I Don't Understand Why This Old Brazilian VW Is Not The Accepted Baseline Design For Nearly All Cars

Illustration for article titled I Dont Understand Why This Old Brazilian VW Is Not The Accepted Baseline Design For Nearly All Cars
Graphic: Jason Torchinsky

I’ll admit, when it comes to cars, I often find myself drawn to the outlier designs, the weirder engineering, the trends that didn’t catch on just because, well, that’s what’s interesting to me. Sometimes, though, an example of one of these engineering roads-not-taken surprises me in how, well, rational it seems, even when compared to the current orthodoxy in automotive design. I think the biggest example of this can be seen in an obsolete Volkswagen of Brazil design from the 1970s, especially when compared with the modern transverse/FWD designs that dominate automotive design today.

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I know I’ve referenced these ideas before, especially when I talk about my fetish for efficient packaging in automotive design. There’s just something about really maximizing the usable volume of a given space that just, you know, gets me going.

Volkswagen was very good at this; their development of the Type 3 in the early ‘60s, which compressed their flat-four engine into a compact suitcase and crammed it under the floor at the rear created a line of cars with two luggage compartments, front and rear, packaging that was likely best realized in the Squareback wagon version.

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This concept was further refined with the Type 4, which used an all-new engine and a full unibody construction, but ended up a relative flop, sales-wise, and was pretty much the end of the road for “mainstream” Volkswagen’s attempts to build mass-market cars with underfloor rear-engines.

Volkswagen did have some bold plans to continue this fundamental engineering principle into a whole new era with their partially Porsche-designed prototype run of cars known as the EA266, which were, essentially, modernized versions of this underfloor-engine design using all-new water-cooled, inline-four engines, laid flat under the rear seat.

Illustration for article titled I Dont Understand Why This Old Brazilian VW Is Not The Accepted Baseline Design For Nearly All Cars
Illustration: Car Design Archives/VW

In Brazil, though, Volkswagen didn’t give up this idea quite so easily. The Brasilia became the only truly successful Beetle replacement that used the original Beetle’s basic engineering, and it was a rear-underfloor engine design, even if it used the fairly tall Type I engine that limited rear cargo room.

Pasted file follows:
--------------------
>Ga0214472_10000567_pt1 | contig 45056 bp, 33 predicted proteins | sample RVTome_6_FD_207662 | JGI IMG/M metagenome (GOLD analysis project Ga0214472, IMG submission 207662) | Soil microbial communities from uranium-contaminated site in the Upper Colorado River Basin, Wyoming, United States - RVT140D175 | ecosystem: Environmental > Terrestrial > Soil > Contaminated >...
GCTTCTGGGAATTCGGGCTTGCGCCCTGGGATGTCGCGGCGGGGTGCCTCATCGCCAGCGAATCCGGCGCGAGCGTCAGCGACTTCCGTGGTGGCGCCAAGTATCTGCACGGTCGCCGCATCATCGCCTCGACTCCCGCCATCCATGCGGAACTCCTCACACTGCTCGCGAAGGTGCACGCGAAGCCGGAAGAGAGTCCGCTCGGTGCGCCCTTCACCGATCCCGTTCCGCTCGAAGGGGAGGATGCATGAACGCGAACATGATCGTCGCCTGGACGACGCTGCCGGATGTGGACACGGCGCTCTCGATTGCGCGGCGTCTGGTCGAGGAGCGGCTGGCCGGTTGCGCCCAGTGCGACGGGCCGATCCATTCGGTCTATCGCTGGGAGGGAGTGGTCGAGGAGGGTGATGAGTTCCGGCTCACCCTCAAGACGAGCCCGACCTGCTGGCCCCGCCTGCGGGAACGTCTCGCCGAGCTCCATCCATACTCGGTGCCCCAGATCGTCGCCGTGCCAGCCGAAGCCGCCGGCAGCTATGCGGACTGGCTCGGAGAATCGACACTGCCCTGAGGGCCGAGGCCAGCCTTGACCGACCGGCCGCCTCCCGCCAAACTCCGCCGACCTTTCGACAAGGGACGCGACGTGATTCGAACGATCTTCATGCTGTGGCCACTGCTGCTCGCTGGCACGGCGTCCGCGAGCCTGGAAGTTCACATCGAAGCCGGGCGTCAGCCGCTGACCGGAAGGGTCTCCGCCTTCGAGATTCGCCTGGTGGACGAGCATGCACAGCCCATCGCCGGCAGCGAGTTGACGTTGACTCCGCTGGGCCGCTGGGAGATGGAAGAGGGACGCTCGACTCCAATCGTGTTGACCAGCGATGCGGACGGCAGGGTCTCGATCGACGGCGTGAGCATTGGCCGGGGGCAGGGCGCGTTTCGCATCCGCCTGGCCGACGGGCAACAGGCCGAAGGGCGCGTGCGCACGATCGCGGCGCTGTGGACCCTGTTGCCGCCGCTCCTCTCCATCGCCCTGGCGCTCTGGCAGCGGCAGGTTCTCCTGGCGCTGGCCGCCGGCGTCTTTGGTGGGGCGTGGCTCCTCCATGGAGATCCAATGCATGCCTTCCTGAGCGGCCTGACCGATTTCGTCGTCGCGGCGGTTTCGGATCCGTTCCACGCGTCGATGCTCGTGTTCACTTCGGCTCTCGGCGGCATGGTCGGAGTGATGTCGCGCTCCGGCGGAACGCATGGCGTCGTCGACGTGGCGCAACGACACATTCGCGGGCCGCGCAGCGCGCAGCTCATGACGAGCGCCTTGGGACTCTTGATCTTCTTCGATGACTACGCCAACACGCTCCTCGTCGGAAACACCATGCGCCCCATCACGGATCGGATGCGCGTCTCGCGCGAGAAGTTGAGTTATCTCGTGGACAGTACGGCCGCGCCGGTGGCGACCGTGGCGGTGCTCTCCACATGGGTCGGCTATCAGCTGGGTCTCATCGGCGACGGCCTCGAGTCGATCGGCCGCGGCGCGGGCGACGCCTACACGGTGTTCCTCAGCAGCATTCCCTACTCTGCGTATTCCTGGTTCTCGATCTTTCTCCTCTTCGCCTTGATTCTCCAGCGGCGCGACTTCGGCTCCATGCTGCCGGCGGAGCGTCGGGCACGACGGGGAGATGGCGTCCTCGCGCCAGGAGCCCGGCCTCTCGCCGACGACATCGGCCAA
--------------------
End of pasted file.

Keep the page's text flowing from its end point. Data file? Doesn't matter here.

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Illustration for article titled I Dont Understand Why This Old Brazilian VW Is Not The Accepted Baseline Design For Nearly All Cars
Illustration: VW do Brasil

That’s not the example I want to focus on, though, even if it looks almost identical from the outside. The version of this concept that I want to focus on is the last one Volkswagen ever developed, a version of this design that was built all the way up to 1980, well after Volkswagen’s switch to transverse water-cooled front-engine/front-wheel drive designs from Auto-Union/Audi were well underway.

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That car is the Volkswagen Variant II.

Illustration for article titled I Dont Understand Why This Old Brazilian VW Is Not The Accepted Baseline Design For Nearly All Cars
Illustration: VW do Brasil
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The Variant II was a development of the Type 3s that were being built in Brazil, but significantly modernized, inside and out. The exterior design—while not exactly a full unibody like the Type 4 (it was a semi-unibody still, being still based on a modified Type 3 pan) had updated styling that felt very 1980s, all clean and rectilinear, a far cry from the curvy, cushiony first Type 3s from the 1960s.

The Variant II still used the Type 3 suitcase engine with twin carbs —Type 3s had also used electronic fuel injection, the first production cars to do so—but in Brazil I think twin carbs were preferable as they facilitated versions that could run on the local sugar cane alcohol fuel. These cars were also a bit like a Type 3 and 4 hybrid in that they used the MacPherson front suspension from the Type 4, which gave a lot more front luggage room.

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Here’s a nice detailed walk-around of a Variant II:

Look how useful that thing is! So many people will take a sedan over a hatchback, despite the hatchback’s inherently greater flexibility and adaptability because they want the security of a metal, sealed cargo area that hides belongings from unsavory belonging-peepers. Well, the Variant II has both! A hatch with a folding rear seat that can be used to haul all kinds of bulky, weird-shaped crap, from lawnmowers to bicycles to strange sports gear, and it still has a good-sized trunk up front for your velveteen bags of Fabérge eggs or whatever it is people so into trunks haul around.

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Just from a living with it/daily use/adaptability standpoint, the Variant II’s design seems like an absolute winner when compared to the ubiquitous transverse FWD designs that came to dominate so much of the automotive market for decades.